Our next stop after Hanoi would be the mountains of Northwest Vietnam to see the beautiful landscape and to meet people from the various ethnic minorities. We knew we were in for quite an adventure when we had to cross multiple train tracks just to board our overnight train…no need for a platform here. Our good friend from Shanghai, Guilia, met us in Hanoi to tag along for this leg of the journey.
We arrived in Lao Cai around 7am and had arranged for a driver and guide to take us to the Can Cau Market near the border of China and Vietnam. Hundreds of people, mostly the Flower Hmong, from villages on either side of the border travel by foot, horseback, and motorcycle each Saturday to trade livestock, produce, clothing, and other necessities.
After a quick breakfast in Lao Cai, we began our 3 hour journey to the Can Cau Market. About two hours in, we came upon a roadblock and realized we would have to take the road less traveled. In this case, the road less traveled was completely unpaved with rocks jutting out of the dirt. Although we arrived a bit late for the main hustle and bustle of the market, it was still a sensory overload. Between the smells of buffalo “chocolate” and the sights of the Flower Hmong’s clothing, we were immediately transfixed. The Flower Hmong are just one of the many ethnic minorities living in the mountains of northwest Vietnam. Unlike many of their peers, the Flower Hmong have maintained their traditional dress for reasons other than tourism, albeit with a few tweaks here and there. For example, many now wear lighter synthetic skirts manufactured in China instead of the traditional hand embroidered hemp skirts.
The Hmong people originally descended from China and through the centuries have spread throughout Myanmar, Vietnam, Laos, and Thailand. Despite oftentimes tough socioeconomic standards, they are rich in culture and a proud people. Prior to our trip, we spent some time to learn about the US Army’s recruitment of Hmong people in both the Vietnam War and the Secret War in Laos. For more information on the Hmong people, Wikipedia offers a pretty good summary (here).
The day we visited the market the heat soared into the mid-nineties yet the women still donned multiple layers of brilliantly colored clothing and wrapped sweaty infants onto their backs while they worked. Many tried to stay cool under umbrellas and a vender sold extremely popular homemade young rice and sugar popsicles. First we visited the area where men sold water buffaloes. A full grown bull could run up to $2000 USD. We resisted the urge to splurge on a young calf if for no other reason than for a slightly smoother ride back to our hotel.
After the livestock, we explored the food and clothing sections of the market where we sampled local sticky rice and a yellow cucumber the size of a baseball bat. We spent most of our time sneakily observing the women working in the market and snapping pictures. We would perfect this process after a few more days in the region.
The guide and driver took us to Bac Ha, a small town where we spent the night. The three of us checked into a hotel and set off to explore the town. A couple invited us into their home. The woman was making fresh sheets of rice paper to be cut into pho noodles and the man was doing meticulous paper cutting. Everywhere we went we encountered children who eagerly waved and showed off the little English they knew (“Hello! Hello!”). We stumbled upon the abandoned palace of a former Hmong king and watched a pick-up soccer game as the sun set. We settled into the town square for a few drinks. Hanoi Three Seater doesn’t have the same appeal in much slower Bac Ha.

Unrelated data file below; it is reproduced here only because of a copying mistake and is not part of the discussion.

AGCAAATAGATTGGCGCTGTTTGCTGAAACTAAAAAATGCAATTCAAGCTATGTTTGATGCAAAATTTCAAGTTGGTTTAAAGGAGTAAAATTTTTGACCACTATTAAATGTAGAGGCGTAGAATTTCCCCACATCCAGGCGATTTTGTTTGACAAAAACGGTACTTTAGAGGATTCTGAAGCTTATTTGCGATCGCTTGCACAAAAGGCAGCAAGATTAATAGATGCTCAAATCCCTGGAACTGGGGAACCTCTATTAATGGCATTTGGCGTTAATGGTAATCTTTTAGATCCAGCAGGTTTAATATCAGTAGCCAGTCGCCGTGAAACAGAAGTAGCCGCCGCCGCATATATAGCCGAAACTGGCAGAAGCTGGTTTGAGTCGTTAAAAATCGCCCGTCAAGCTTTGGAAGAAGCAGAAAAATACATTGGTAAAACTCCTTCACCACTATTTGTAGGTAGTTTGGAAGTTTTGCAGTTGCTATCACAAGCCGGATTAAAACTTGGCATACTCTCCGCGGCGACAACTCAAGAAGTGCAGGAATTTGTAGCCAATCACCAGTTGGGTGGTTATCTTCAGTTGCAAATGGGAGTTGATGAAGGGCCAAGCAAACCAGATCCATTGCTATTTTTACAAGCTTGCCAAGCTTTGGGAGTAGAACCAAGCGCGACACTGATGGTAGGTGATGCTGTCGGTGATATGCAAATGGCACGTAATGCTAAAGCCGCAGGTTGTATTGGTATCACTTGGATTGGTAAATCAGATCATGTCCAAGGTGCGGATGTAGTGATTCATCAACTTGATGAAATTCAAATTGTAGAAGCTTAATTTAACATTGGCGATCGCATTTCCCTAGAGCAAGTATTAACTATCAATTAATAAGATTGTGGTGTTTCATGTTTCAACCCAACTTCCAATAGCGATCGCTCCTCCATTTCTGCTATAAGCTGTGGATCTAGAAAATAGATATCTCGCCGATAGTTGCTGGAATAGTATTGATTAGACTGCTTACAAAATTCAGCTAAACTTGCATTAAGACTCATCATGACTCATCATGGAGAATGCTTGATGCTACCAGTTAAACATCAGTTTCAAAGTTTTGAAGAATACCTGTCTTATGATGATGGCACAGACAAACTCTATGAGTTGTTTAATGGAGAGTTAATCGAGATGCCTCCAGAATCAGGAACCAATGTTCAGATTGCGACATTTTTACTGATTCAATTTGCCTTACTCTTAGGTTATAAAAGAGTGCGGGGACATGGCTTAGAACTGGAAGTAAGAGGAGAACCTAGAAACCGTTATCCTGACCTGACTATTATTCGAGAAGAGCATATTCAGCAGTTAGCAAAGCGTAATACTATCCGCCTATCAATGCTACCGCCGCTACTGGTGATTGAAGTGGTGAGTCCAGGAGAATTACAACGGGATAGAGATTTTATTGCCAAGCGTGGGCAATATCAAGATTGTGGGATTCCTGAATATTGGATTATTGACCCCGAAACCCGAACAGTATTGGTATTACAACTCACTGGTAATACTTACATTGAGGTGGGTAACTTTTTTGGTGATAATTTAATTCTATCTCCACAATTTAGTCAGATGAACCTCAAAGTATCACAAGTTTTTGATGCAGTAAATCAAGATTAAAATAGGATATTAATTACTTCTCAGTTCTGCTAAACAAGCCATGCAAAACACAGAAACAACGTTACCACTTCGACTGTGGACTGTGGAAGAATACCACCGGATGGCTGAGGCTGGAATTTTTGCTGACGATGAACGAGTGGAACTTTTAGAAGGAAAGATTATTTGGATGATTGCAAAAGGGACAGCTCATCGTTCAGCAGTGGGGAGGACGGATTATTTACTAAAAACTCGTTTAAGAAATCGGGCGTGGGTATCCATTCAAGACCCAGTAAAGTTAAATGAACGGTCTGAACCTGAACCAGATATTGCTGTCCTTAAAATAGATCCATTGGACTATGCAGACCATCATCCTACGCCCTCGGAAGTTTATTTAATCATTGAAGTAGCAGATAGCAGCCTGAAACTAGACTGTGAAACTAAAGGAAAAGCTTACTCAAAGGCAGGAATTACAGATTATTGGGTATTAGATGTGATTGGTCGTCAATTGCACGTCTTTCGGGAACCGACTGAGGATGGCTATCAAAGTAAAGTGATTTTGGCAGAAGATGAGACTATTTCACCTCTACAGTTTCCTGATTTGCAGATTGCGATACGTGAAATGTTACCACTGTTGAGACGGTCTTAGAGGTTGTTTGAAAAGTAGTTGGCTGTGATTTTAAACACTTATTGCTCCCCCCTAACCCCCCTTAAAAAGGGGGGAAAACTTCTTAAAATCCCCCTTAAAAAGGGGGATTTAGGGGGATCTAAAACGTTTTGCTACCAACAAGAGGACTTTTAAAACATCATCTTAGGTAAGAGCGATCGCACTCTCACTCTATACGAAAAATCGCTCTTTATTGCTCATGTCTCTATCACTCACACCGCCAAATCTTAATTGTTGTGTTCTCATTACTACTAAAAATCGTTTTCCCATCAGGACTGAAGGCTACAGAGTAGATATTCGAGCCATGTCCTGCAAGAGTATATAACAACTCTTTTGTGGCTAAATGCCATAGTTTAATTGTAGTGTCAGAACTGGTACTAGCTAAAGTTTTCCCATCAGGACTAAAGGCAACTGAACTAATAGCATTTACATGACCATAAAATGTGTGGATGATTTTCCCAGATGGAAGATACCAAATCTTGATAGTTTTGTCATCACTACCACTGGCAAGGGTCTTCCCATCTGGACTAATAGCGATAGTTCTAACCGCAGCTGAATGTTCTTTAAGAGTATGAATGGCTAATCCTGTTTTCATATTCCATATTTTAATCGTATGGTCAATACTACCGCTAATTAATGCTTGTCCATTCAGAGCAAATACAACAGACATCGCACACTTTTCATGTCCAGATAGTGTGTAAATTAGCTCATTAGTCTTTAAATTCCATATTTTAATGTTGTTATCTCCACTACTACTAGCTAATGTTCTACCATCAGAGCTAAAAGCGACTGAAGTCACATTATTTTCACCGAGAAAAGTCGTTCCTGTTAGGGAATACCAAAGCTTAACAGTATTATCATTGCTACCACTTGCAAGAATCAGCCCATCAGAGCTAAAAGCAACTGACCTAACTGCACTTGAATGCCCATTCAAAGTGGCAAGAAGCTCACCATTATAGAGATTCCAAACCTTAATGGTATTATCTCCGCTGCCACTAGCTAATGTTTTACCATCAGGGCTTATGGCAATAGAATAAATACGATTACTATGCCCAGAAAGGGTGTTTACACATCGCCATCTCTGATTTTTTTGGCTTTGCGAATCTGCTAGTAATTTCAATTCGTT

For dinner that evening we stopped by a hole in the wall restaurant. The family who ran it was eating their own dinner when we arrived. In an attempt to order, we pointed out a few of their dishes that looked good. Apparently these dishes were not on the menu so they just gave us a portion of their dinner (a delicious pig’s ear salad wrapped in rice paper). They then rushed off on their motorbike to get us cold beers and offered us free local corn vodka in the meantime. We were already blown away by their hospitality when they brought out some mind-blowing pork rib and bamboo shoot vermicelli noodle soup. It was one of our most memorable meals on the road so far and we returned the next morning for breakfast.
On Sunday mornings, Bac Ha hosts a bustling market, much larger than the Can Cau equivalent we’d visited the day before. Flower Hmong women head-to-toe in traditional dress peddled colorful handicrafts while the men for the most part sat and drank homemade liquor. The livestock section was slightly depressing and we all briefly considered vegetarianism.
Ting and Giulia bought and wore Hmong skirts, much to the delight of all the locals. Walking around in the skirts attracted quite a bit of attention and was the perfect ice breaker to make lots of new Hmong friends. We shared a locally brewed beer sold in an old Coke bottle with one elderly woman, who wasn’t a big fan of the taste. Everywhere we went Hmong women tugged at the skirts to fix them and offered suggestions for additional clothing purchases to make the outfits more complete.
In the afternoon we rented two motorbikes and sped around the roads weaving through the rice terraces for three hours. We stopped for a swim at a pool at the base of a beautiful waterfall. We rode high into the mountains for spectacular views and visited a small hamlet called Ban Pho village where we chatted with a few boys rolling metal wheels with sticks. We couldn’t do it at all. They ran along our bikes rolling their wheels to escort us out of town.
For more images from Can Cau & Bac Ha, check out our Can Cau/Bac Ha Gallery. Follow our trip on Instagram #wanderingtable2013 or instagram.com/ttl1111